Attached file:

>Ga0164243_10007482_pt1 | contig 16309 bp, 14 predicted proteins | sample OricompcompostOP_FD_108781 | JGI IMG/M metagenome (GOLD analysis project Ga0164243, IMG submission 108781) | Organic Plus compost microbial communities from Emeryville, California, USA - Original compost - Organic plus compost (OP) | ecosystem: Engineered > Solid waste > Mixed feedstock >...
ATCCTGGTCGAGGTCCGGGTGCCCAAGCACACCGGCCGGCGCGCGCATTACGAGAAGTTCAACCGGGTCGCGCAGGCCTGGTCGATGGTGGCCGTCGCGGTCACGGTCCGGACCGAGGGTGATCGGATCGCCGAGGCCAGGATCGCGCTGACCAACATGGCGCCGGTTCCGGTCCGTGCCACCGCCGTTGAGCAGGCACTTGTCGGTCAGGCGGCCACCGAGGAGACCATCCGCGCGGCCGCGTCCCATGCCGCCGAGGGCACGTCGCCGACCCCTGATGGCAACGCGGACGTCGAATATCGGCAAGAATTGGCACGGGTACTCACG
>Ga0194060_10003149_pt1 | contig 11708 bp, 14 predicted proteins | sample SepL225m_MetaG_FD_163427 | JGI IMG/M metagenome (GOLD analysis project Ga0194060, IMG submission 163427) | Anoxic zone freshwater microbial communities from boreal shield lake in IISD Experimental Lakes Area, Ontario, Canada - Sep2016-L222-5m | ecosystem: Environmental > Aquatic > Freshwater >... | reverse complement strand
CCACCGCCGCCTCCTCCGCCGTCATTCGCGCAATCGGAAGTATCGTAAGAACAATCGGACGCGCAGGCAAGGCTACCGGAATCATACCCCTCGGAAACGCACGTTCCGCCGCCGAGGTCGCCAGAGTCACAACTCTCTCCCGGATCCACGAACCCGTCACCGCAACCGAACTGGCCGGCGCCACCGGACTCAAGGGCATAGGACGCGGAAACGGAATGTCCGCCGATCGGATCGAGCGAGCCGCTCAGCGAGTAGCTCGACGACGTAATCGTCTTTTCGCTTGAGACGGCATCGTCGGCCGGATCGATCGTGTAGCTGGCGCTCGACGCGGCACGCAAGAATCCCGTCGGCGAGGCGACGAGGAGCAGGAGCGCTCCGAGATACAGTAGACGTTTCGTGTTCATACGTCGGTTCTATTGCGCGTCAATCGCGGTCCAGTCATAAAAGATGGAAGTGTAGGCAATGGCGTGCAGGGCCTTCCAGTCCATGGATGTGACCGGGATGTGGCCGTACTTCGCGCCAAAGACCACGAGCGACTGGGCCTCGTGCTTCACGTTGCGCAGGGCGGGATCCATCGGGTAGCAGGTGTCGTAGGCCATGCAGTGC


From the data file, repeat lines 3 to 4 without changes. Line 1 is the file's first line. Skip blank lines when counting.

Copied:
>Ga0194060_10003149_pt1 | contig 11708 bp, 14 predicted proteins | sample SepL225m_MetaG_FD_163427 | JGI IMG/M metagenome (GOLD analysis project Ga0194060, IMG submission 163427) | Anoxic zone freshwater microbial communities from boreal shield lake in IISD Experimental Lakes Area, Ontario, Canada - Sep2016-L222-5m | ecosystem: Environmental > Aquatic > Freshwater >... | reverse complement strand
CCACCGCCGCCTCCTCCGCCGTCATTCGCGCAATCGGAAGTATCGTAAGAACAATCGGACGCGCAGGCAAGGCTACCGGAATCATACCCCTCGGAAACGCACGTTCCGCCGCCGAGGTCGCCAGAGTCACAACTCTCTCCCGGATCCACGAACCCGTCACCGCAACCGAACTGGCCGGCGCCACCGGACTCAAGGGCATAGGACGCGGAAACGGAATGTCCGCCGATCGGATCGAGCGAGCCGCTCAGCGAGTAGCTCGACGACGTAATCGTCTTTTCGCTTGAGACGGCATCGTCGGCCGGATCGATCGTGTAGCTGGCGCTCGACGCGGCACGCAAGAATCCCGTCGGCGAGGCGACGAGGAGCAGGAGCGCTCCGAGATACAGTAGACGTTTCGTGTTCATACGTCGGTTCTATTGCGCGTCAATCGCGGTCCAGTCATAAAAGATGGAAGTGTAGGCAATGGCGTGCAGGGCCTTCCAGTCCATGGATGTGACCGGGATGTGGCCGTACTTCGCGCCAAAGACCACGAGCGACTGGGCCTCGTGCTTCACGTTGCGCAGGGCGGGATCCATCGGGTAGCAGGTGTCGTAGGCCATGCAGTGC